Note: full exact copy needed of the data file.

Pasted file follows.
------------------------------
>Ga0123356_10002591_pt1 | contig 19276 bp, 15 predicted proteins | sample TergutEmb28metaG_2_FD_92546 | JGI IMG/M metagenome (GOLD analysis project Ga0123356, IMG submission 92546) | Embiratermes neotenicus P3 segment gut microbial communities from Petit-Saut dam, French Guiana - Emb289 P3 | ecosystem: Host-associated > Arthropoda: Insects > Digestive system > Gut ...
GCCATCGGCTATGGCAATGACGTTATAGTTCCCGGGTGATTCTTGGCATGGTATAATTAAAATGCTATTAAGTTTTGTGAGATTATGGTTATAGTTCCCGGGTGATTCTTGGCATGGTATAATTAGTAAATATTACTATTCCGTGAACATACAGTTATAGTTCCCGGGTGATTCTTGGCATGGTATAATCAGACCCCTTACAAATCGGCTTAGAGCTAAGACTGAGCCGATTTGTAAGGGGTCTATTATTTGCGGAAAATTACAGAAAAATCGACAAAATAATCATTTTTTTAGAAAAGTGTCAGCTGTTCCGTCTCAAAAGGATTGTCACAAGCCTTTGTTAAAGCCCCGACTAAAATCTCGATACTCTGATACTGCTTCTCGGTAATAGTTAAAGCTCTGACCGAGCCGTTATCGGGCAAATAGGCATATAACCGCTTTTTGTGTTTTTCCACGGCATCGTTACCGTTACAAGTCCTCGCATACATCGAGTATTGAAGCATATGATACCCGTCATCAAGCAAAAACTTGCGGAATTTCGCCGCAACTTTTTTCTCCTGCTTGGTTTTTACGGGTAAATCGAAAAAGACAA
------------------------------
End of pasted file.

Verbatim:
>Ga0123356_10002591_pt1 | contig 19276 bp, 15 predicted proteins | sample TergutEmb28metaG_2_FD_92546 | JGI IMG/M metagenome (GOLD analysis project Ga0123356, IMG submission 92546) | Embiratermes neotenicus P3 segment gut microbial communities from Petit-Saut dam, French Guiana - Emb289 P3 | ecosystem: Host-associated > Arthropoda: Insects > Digestive system > Gut ...
GCCATCGGCTATGGCAATGACGTTATAGTTCCCGGGTGATTCTTGGCATGGTATAATTAAAATGCTATTAAGTTTTGTGAGATTATGGTTATAGTTCCCGGGTGATTCTTGGCATGGTATAATTAGTAAATATTACTATTCCGTGAACATACAGTTATAGTTCCCGGGTGATTCTTGGCATGGTATAATCAGACCCCTTACAAATCGGCTTAGAGCTAAGACTGAGCCGATTTGTAAGGGGTCTATTATTTGCGGAAAATTACAGAAAAATCGACAAAATAATCATTTTTTTAGAAAAGTGTCAGCTGTTCCGTCTCAAAAGGATTGTCACAAGCCTTTGTTAAAGCCCCGACTAAAATCTCGATACTCTGATACTGCTTCTCGGTAATAGTTAAAGCTCTGACCGAGCCGTTATCGGGCAAATAGGCATATAACCGCTTTTTGTGTTTTTCCACGGCATCGTTACCGTTACAAGTCCTCGCATACATCGAGTATTGAAGCATATGATACCCGTCATCAAGCAAAAACTTGCGGAATTTCGCCGCAACTTTTTTCTCCTGCTTGGTTTTTACGGGTAAATCGAAAAAGACAA